Maisy’s story | Stonewall
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Maisy’s story

Read Maisy’s story about moving from sixth form to university in Birmingham and exploring her sexuality

Key themes: University, mental health, coming out

1. Hi, can you introduce yourself?

Hello! My name is Maisy, I use she/her pronouns and I identify as queer.

I’m currently in my fourth year of university, studying music at Royal Birmingham Conservatoire and am also President of Birmingham City University Students’ Union LGBTQ+ Society!

I’ve been involved in National Student Pride, I’m passionate about learning how to be a better ally to individuals with other protected characteristics than my own, and I also really like frogs.

2. Tell us a bit about your journey through school into higher education, and if you faced any challenges along the way.

My journey through education was fairly unusual. I was home-educated up until my GCSEs which means I did most of my learning at home so mainstream sixth form was already a brand-new environment for me.

Whilst I thoroughly enjoyed my A-Level subjects and loved the learning environment, I struggled with the social aspects of sixth form, especially as it was at a time when I was just coming to terms with the fact I was not straight.

The biggest challenge I faced in my education journey was not academic but was the negative reactions and bullying from fellow students around my sexuality. Very soon after my first experience dating a girl I was outed far before I was ready.

My history teacher unknowingly was a massive support for me over the last few months of sixth form as I spent most of my time revising over breaks and lunches in her classroom to avoid seeing people I did not want to.

When I left sixth form, I was so excited to move into a new environment at university, but simultaneously I had very little confidence and self-love which made the whole thing a little daunting.

3. How did you overcome these challenges?

At the time, I think I avoided the challenges as best as I could rather than overcome them or talk to anyone about them.

I learnt very quickly to hide the fact I was exploring my sexuality, but I did have a few friends I felt comfortable sharing my experiences with which undoubtedly helped. However, the challenges stayed with me in the form of social anxiety and shame and overcoming these has taken a lot of work.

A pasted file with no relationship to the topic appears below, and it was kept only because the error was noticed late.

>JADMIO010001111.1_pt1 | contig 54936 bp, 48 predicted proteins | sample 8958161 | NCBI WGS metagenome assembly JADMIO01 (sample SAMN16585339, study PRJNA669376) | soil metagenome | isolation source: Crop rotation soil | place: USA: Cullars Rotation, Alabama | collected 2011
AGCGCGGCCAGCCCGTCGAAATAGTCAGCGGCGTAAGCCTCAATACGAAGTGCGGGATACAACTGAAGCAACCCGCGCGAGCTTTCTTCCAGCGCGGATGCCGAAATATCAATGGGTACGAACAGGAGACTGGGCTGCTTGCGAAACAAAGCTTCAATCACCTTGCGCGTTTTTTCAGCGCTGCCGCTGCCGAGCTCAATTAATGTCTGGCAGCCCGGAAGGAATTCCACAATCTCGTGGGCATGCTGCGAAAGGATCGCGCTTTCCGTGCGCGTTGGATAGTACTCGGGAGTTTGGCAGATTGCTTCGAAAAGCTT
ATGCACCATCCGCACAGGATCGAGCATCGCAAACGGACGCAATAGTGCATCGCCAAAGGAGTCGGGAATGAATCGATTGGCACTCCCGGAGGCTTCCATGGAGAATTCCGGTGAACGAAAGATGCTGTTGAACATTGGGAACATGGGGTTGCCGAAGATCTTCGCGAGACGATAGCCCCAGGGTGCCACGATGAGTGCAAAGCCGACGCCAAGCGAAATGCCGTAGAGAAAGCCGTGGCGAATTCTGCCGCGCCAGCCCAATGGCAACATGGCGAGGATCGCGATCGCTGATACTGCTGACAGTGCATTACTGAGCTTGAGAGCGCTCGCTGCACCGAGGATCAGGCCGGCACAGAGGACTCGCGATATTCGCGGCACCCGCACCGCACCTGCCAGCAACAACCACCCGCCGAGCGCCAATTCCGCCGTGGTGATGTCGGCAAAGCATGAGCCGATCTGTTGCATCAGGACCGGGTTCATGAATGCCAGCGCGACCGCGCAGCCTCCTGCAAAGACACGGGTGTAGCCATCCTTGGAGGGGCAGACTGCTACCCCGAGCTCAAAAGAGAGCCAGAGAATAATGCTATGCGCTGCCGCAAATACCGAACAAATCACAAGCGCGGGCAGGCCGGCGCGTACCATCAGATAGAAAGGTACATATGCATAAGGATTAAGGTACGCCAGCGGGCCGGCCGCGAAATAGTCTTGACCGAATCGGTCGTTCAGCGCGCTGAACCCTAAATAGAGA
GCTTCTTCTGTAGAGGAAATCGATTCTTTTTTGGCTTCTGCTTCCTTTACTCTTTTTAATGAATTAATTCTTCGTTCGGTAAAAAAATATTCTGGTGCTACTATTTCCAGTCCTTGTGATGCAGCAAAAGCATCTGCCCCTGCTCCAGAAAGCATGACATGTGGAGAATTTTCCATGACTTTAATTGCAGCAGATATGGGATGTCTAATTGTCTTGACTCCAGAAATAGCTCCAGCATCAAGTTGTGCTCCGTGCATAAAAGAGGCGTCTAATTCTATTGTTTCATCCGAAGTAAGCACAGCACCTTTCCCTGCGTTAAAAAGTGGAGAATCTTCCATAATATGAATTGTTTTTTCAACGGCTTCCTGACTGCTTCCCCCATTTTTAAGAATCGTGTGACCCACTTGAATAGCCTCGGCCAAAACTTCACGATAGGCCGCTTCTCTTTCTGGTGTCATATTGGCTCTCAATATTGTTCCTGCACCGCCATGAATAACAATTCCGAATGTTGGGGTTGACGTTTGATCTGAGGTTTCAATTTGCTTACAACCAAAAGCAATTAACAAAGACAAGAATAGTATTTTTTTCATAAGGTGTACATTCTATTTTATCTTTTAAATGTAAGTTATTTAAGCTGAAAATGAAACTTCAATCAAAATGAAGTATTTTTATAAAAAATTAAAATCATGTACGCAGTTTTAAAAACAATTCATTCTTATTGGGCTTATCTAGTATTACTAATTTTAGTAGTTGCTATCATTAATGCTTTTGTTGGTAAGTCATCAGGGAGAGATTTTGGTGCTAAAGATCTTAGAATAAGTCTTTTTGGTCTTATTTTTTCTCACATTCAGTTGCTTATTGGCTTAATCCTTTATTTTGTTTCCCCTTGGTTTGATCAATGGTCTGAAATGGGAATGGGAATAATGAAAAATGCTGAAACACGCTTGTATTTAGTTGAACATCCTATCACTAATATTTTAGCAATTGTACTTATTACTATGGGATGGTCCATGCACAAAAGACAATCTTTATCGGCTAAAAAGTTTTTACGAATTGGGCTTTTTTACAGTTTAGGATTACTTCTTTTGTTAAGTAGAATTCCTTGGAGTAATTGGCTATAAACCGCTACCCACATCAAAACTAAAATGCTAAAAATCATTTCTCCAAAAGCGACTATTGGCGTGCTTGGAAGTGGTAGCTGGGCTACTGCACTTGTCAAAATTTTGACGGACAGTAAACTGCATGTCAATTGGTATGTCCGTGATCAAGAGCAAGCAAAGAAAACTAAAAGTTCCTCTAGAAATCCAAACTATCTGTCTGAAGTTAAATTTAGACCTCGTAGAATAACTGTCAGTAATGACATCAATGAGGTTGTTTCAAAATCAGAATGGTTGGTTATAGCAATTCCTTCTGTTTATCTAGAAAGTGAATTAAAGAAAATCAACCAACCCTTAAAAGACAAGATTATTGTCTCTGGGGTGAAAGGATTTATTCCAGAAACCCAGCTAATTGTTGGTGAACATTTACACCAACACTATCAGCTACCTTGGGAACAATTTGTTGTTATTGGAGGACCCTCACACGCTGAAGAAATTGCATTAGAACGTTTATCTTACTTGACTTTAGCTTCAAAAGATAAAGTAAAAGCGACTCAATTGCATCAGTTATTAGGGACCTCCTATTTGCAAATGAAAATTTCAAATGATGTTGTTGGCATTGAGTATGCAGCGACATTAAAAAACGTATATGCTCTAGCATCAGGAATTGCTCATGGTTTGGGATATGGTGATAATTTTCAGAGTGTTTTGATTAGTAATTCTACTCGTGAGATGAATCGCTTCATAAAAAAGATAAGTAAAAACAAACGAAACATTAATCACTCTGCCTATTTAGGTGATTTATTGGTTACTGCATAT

It has improved since moving to university and eventually moving out to live independently in the city centre of Birmingham, which has a great queer scene.

For me, overcoming the challenges of education came in the form of seeing the greater online visibility of other LGBTQ+ individuals, making queer friends at university, and more recently (finally!) reaching out for therapy at university.

4. Tell us a bit about your experience of being LGBTQ+ at university.

Being LGBTQ+ at university has looked different to me throughout the five years I have been at Birmingham City University.

My foundation and first year were just before the pandemic and allowed me to be in an environment where I met other queer students who I felt safe sharing my sexuality with. This meant I could begin to explore what my sexuality is again on my terms, and also come out to people when I wanted to in a way that I did not get to do in sixth form.

The pandemic encompassed most of my second year which was a time of self-discovery but meant I, like every other student, did not have the typical university experience. However, living away from home in a queer household gave me the time to learn a lot about myself, build confidence in my sexuality, and explore what it was truly like to be an LGBTQ+ student at university.

My third year saw me become President of BCUSU LGBTQ+ Society, an amazing opportunity which has allowed me and my team to lobby the university for gender-neutral facilities, walk in Birmingham Pride and create a safe space online and on-campus for LGBTQ+ students and allies.

I feel very privileged to have been elected for another year, so I can spend my final year of university pushing for LGBTQ+ inclusion. Looking back on my journey through University, I’m so proud of how much I’ve grown!

5. What advice would you give to a LGBTQ+ young person thinking about higher education?

The advice I would give to anyone considering higher education is to find out about what the universities you’re interested in are doing about LGBTQ+ issues and what it is like being an LGBTQ+ student there!

The best way is to reach out to the LGBTQ+ society if they have one (most do), or even a Students’ Union LGBTQ+ or inclusion officer!

Higher education establishments are not perfect in terms of inclusion, but if you know they are doing the work to ensure you are represented, included and heard whilst you’re studying there, you can feel far more comfortable moving into a new environment.

Maisy is a part of National Student Pride. Find out more about National Student Pride.

Are you thinking about your education options after school? Head to our education page to find out more about further education and higher education at college or university.

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